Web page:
Commissioner accused of blocking court-ordered inspection



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CALDWELL, Idaho (AP) — An attorney in southwest Idaho says a highway district commissioner refused to allow a court-ordered inspection of his property after being accused of storing surplus scrap metal on his property.

The Idaho Press-Tribune (http://bit.ly/1jTYf4Z) reports that John McEvoy of Caldwell pleaded not guilty to the contempt charge on Thursday. A trial date has been set for February 10.

McEvoy's neighbors have filed a lawsuit against McEvoy alleging that he was illegally storing garbage and vehicles on land zoned for agricultural use. According to the complaint, McEvoy's property contains a few hundred decaying vehicles, more than 1,000 tires, and dismantled tractors and semi-trailers spread across 100 acres.

"It is believed that there are people living in some of these buildings as evidenced by the multiple Port-a-Potties located on (McEvoy's) property," the complaint states.

The lawsuit calls McEvoy's property a "public and private nuisance." It alleges that the property "interferes with the comfortable enjoyment of plaintiffs' lives and enjoyment of property."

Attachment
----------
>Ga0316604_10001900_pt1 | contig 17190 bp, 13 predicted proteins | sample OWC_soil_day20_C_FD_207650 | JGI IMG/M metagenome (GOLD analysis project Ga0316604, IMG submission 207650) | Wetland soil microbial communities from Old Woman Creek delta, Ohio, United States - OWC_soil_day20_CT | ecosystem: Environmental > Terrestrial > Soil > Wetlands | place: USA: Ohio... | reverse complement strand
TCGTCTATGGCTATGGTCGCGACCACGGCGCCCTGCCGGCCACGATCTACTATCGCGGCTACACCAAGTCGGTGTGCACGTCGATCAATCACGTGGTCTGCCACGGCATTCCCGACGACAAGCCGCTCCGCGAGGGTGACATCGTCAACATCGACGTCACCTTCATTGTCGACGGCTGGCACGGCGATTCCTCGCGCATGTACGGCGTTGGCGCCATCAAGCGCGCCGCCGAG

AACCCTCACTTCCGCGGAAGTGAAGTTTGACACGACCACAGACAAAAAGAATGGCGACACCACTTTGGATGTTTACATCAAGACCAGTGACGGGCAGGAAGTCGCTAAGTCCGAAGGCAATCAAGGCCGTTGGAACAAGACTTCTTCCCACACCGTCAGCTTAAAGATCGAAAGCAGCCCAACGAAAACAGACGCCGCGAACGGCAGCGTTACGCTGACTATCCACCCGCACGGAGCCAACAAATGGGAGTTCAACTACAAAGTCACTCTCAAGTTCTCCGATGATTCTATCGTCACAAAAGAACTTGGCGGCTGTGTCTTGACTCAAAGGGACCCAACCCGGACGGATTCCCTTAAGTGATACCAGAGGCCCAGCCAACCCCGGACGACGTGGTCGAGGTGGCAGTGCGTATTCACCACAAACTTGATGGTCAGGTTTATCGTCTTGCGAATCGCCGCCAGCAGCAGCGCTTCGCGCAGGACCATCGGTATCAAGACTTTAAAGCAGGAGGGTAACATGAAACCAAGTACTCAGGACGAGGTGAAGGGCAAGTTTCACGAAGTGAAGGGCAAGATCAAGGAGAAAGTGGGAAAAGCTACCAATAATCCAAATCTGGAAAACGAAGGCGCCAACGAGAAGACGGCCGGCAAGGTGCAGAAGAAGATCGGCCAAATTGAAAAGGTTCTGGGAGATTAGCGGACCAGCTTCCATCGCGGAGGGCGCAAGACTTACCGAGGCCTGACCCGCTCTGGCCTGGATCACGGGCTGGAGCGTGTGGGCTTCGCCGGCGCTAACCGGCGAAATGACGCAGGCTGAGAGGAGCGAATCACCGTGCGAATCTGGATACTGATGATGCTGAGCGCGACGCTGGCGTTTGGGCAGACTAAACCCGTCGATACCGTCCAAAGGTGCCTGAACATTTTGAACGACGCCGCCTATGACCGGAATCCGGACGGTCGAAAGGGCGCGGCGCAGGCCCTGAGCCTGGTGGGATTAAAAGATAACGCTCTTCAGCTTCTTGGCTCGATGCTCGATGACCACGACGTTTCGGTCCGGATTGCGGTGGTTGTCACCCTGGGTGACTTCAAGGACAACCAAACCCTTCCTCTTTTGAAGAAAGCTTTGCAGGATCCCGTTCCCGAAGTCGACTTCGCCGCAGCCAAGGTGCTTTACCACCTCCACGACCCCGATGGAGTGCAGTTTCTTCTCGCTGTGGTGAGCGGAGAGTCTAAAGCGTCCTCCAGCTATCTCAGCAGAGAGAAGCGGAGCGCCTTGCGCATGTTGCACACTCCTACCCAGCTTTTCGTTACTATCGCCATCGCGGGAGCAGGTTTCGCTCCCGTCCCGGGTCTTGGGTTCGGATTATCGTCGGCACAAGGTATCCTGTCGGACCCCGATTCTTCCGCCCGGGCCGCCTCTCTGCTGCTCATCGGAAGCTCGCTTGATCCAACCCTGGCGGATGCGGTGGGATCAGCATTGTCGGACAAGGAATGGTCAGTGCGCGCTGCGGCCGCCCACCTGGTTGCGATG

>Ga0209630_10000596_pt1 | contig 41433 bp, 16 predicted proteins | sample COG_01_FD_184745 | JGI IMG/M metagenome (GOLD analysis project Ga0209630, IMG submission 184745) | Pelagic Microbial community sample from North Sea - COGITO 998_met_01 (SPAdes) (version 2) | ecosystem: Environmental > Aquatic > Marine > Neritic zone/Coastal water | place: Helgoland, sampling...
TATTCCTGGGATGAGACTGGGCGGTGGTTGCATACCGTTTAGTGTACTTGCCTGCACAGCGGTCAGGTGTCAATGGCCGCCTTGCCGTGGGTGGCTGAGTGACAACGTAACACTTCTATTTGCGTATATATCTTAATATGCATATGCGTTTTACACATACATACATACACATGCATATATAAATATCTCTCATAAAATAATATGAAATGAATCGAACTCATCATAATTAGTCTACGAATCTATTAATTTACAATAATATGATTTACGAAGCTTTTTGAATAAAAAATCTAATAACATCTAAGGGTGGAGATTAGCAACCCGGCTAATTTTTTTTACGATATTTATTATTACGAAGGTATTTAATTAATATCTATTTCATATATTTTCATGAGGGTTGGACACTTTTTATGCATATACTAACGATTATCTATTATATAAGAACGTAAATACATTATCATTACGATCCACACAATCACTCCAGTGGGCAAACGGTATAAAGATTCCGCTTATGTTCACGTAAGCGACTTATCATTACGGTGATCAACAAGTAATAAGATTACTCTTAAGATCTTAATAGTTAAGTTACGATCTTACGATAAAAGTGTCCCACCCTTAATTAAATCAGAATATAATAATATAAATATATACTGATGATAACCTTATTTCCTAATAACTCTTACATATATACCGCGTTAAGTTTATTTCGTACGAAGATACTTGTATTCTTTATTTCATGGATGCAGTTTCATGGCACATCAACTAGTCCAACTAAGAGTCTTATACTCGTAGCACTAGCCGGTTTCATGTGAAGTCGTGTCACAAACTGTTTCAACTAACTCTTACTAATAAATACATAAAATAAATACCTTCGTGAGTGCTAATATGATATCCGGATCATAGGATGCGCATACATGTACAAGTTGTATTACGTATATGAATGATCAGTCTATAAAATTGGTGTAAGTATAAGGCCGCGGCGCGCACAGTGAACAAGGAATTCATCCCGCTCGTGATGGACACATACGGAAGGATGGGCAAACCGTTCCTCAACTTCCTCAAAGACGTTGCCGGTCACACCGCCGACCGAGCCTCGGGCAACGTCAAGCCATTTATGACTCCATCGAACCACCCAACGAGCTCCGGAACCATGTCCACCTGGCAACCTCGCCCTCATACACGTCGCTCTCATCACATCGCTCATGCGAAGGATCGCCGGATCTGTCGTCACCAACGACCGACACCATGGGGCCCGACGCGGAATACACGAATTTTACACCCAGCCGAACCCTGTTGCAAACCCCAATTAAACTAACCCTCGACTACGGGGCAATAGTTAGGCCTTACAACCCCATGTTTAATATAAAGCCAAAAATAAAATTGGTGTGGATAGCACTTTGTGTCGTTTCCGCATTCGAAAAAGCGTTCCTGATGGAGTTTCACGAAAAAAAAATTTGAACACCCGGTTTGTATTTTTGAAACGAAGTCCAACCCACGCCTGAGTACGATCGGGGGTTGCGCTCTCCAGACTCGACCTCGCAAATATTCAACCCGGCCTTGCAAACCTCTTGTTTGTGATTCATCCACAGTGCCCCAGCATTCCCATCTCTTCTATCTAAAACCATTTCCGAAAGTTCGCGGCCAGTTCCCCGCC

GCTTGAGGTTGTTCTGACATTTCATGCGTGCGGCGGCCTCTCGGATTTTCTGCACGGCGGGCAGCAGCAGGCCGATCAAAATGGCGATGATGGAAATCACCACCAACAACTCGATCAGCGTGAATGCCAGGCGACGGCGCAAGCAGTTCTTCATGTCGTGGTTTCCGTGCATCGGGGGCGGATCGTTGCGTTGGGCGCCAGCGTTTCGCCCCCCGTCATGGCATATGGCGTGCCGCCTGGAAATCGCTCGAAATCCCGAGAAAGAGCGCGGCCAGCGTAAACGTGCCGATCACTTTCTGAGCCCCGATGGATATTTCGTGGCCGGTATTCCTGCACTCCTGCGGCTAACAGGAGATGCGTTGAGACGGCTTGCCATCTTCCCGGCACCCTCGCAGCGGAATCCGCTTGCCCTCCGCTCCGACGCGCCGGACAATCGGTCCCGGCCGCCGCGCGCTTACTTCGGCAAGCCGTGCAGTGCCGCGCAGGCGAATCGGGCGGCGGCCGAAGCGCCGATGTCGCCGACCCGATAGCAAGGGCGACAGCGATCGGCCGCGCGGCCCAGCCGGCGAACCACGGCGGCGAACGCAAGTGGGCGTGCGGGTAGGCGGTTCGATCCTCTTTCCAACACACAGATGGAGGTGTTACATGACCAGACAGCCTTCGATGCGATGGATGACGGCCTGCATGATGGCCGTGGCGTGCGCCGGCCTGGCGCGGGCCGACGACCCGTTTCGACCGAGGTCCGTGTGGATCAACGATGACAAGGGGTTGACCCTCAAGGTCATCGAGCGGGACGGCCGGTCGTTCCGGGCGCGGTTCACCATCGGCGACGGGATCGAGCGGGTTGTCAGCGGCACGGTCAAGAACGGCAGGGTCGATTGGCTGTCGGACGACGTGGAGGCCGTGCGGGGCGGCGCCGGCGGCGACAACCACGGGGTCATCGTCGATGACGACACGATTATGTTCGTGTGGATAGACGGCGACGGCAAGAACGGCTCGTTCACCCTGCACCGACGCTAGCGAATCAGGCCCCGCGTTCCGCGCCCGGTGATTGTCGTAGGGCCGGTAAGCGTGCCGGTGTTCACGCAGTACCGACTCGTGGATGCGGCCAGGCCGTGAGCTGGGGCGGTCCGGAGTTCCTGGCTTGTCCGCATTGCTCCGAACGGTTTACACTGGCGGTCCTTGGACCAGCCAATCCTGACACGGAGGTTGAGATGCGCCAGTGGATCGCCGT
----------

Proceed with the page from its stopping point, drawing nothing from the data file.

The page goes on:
Attorney Kevin Dinius, representing the neighbors, says McEvoy called the Canyon County Sheriff's office to stop inspectors from coming onto his property.

A new inspection has been scheduled for December 18, which will be conducted by Dinius.

Third District Judge Bradley Ford urged McEvoy on Thursday to cooperate with his attorney and appear at all future court hearings. He also ordered a Canyon County sheriff's deputy be present during the next inspection.

McEvoy's attorney, Frederick Freeman, did not return The Associated Press' attempt for comment on Friday.

Contempt of court is punishable of up to five days in jail and a $5,000 fine.

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The Associated Press

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